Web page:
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Lexy Doherty: Everyday Woman For The Everyday Person

Updated: 4 days ago


Lexy Doherty

written by Dominque Huff


Lexy Doherty had no desire to live in Georgia beyond obtaining her master's at the University of Georgia. Like many college students, a college town is temporary, but she quickly became a part of a bustling community. Her passion and love for small businesses came from her mother, an entrepreneur who lost her business during the 2008 economic recession. The recession also led to an erosion of Main Street, which was owned and operated locally, compared to a corporation-controlled one. 


“I saw my mother’s business go from thriving to surviving to closing. This was the same story for many of the businesses on Main Street, and one by one, all of the storefronts became occupied with corporate chains who had zero ties and connection to the community,” she said. These businesses just come in and siphon our dollars away from the region, all while our representatives just watched it happen.” With her motto, ‘Progress Today, a Vision for Tomorrow,’ she is very concerned about small businesses and young people, particularly Generation Z and Millennials. Economics is the bond that all generations, from Generation Z to Baby Boomers, share as the concerns of inflation are hitting everyone. 


“We have young people fresh out of college who are struggling to find quality work at decent wages, young professionals who cannot afford a home, and older people who are struggling to keep their homes,” she said. Inflation is a problem for all of us, but we cannot let corporations off the hook who are using this time to price gauge to increase profits on the backs of hardworking Americans.” 


Even with economic hardships, she does not want anyone, particularly young people, to skip voting. As more Americans grow weary of politics, Doherty believes that voting provides checks and balances along with a voice. “We are not married to any elected official.  We have a chance to vote them out every term but that involves the people,” she said. “Younger folks need to be shown the value and importance of voting.”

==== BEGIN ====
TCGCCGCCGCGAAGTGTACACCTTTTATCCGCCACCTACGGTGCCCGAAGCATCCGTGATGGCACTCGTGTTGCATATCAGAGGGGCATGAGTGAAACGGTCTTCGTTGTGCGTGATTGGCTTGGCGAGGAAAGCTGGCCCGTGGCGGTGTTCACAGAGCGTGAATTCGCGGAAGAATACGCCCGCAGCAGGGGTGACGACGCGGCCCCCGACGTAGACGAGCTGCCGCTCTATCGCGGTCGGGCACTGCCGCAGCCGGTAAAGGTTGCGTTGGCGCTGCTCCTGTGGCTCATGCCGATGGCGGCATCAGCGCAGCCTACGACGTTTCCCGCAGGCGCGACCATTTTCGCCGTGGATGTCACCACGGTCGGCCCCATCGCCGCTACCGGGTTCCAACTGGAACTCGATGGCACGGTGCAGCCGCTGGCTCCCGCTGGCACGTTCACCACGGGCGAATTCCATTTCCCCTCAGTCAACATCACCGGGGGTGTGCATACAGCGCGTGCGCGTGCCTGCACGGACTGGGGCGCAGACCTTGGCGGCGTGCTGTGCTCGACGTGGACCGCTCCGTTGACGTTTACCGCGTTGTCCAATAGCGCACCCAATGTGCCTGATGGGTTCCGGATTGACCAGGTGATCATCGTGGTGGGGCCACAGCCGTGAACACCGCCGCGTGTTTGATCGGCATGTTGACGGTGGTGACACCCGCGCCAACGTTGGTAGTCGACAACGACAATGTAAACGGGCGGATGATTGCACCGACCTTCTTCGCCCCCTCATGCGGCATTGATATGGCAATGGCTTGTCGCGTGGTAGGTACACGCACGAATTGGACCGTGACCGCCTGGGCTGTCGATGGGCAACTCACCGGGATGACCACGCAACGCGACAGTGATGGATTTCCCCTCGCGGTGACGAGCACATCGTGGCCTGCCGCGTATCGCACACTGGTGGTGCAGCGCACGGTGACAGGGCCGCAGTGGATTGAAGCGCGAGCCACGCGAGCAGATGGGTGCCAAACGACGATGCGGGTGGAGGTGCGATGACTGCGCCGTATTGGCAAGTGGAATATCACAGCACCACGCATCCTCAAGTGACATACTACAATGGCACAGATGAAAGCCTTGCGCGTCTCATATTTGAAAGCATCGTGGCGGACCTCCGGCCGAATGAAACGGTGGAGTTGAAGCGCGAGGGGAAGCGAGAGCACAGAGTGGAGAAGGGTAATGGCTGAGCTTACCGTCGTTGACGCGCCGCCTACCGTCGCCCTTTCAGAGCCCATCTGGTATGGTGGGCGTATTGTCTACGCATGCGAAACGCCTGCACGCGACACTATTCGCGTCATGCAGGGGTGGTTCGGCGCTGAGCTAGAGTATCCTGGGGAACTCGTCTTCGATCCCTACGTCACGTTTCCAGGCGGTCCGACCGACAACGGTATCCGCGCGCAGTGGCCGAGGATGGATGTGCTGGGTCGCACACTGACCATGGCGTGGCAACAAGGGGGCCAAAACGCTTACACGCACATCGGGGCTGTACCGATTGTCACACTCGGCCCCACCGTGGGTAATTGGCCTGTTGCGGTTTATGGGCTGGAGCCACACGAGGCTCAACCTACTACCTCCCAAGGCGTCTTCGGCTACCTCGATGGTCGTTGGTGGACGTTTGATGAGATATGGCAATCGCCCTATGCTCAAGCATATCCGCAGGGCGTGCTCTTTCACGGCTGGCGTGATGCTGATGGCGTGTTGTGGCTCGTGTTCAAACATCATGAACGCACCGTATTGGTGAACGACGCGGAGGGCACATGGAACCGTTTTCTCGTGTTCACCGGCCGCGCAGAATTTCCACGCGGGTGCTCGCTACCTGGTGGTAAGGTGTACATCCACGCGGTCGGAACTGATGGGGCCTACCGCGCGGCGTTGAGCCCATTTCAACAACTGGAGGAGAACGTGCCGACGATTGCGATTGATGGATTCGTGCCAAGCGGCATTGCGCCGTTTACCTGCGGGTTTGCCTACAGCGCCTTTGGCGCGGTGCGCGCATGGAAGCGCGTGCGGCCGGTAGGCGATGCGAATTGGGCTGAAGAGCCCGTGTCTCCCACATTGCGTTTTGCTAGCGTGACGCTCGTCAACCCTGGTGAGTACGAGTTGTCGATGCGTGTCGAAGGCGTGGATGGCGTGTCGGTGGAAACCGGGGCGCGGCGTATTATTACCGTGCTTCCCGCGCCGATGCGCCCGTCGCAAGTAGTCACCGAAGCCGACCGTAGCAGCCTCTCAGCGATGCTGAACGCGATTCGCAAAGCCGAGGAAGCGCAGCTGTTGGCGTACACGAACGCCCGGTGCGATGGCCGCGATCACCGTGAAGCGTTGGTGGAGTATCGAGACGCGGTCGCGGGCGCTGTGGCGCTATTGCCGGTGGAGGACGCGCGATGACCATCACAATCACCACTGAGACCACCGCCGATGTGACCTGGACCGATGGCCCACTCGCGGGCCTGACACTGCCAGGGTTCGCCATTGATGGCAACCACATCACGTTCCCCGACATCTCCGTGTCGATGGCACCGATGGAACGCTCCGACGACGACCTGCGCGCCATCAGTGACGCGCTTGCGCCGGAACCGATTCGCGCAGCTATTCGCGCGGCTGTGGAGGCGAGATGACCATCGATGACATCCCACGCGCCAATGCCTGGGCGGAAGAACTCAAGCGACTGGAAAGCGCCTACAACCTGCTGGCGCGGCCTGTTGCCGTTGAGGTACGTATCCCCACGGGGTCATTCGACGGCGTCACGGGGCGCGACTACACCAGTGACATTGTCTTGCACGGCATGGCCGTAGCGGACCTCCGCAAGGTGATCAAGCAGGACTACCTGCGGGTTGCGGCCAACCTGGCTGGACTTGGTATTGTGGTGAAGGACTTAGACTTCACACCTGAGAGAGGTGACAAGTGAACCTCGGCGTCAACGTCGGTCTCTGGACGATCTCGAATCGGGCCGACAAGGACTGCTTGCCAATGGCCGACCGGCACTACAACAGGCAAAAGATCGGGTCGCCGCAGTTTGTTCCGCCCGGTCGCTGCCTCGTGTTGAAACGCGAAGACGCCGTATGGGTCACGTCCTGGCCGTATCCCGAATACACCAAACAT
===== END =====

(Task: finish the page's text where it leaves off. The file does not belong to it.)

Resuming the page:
In terms of getting things done, she says the government needs to stop being boring, focus on the people's work, and be visionary and forward-thinking. As many complex issues impact people, such as gerrymandering, affordable housing, and living costs, solutions are reactionary and rushed. “Look at the way we are doing affordable housing. We are just tossing housing any and everywhere without regard to infrastructure and other community needs,” she said. “We need to consider transportation, services, and amenities, not just say we are building housing. We need to have sustainable community.


If elected, Doherty says the everyday person will be engaged and connected to their federal government, aware of resources and opportunities, and have feedback solicited regarding legislative matters. She believes that elected officials must empower their constituents, and this is a three-step process. First, citizens must pick elected officials, not elected officials creating the districts they want to represent. “We need nonpartisan redistricting that is about people, not politics. We should not gerrymander districts to give a party an edge or to protect an incumbent,” she explained. “To adequately represent the citizens, the district should make sense geographically, not politically.” 


Second, everyone should have an opportunity to participate in obtaining resources such as grants. “The same folks are getting things not because they are smarter or more interested but because they are the only ones who know,” she said. “Everyone must be aware and shown how to compete for these opportunities.”


Finally, processes must be modernized for today’s needs, not yesterday’s. “School funding is one example of draconian formulas.  We are funding education at a formula devised in the 1970s and 1980s,” she said. “The representatives have used this to underfund education severely. ”Doherty represents the younger generation that refuses to wait her turn and says that it’s time for a new era of politics. “We are not waiting for the torch to be passed. We are going to take it,” she concluded. 


Lexy Doherty


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